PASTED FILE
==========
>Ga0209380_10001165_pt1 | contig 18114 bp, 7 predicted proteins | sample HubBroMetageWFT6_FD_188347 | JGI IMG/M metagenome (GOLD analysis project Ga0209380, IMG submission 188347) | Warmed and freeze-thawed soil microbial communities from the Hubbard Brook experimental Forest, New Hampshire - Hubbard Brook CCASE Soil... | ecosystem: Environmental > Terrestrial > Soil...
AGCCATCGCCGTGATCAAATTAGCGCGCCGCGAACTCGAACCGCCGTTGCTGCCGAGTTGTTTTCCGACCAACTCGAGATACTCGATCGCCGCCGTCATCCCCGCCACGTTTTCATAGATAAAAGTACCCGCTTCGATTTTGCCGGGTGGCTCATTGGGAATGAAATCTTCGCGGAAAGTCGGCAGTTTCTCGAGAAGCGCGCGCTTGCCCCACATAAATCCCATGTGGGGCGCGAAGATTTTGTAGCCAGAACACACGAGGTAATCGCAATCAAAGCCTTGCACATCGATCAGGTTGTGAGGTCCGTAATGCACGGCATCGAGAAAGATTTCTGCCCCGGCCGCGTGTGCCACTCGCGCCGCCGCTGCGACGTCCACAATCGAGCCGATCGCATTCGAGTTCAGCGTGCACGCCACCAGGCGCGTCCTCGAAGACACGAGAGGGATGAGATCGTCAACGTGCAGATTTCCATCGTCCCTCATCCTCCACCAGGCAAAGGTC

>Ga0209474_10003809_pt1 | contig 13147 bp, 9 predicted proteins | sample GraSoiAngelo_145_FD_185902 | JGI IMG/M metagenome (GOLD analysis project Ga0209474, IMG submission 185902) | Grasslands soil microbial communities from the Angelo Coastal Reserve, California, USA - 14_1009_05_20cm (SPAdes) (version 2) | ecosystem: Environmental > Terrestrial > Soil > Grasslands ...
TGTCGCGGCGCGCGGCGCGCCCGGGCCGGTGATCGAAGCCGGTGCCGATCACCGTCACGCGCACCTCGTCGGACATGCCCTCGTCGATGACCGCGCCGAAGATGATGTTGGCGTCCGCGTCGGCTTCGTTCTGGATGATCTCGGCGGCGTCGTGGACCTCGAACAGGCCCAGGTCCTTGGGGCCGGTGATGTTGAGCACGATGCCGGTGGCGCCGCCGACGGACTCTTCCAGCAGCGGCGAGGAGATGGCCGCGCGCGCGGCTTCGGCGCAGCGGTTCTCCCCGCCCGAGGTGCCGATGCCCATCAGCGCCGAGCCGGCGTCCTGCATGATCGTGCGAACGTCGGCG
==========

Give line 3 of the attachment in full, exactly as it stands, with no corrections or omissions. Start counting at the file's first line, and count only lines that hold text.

>Ga0209474_10003809_pt1 | contig 13147 bp, 9 predicted proteins | sample GraSoiAngelo_145_FD_185902 | JGI IMG/M metagenome (GOLD analysis project Ga0209474, IMG submission 185902) | Grasslands soil microbial communities from the Angelo Coastal Reserve, California, USA - 14_1009_05_20cm (SPAdes) (version 2) | ecosystem: Environmental > Terrestrial > Soil > Grasslands ...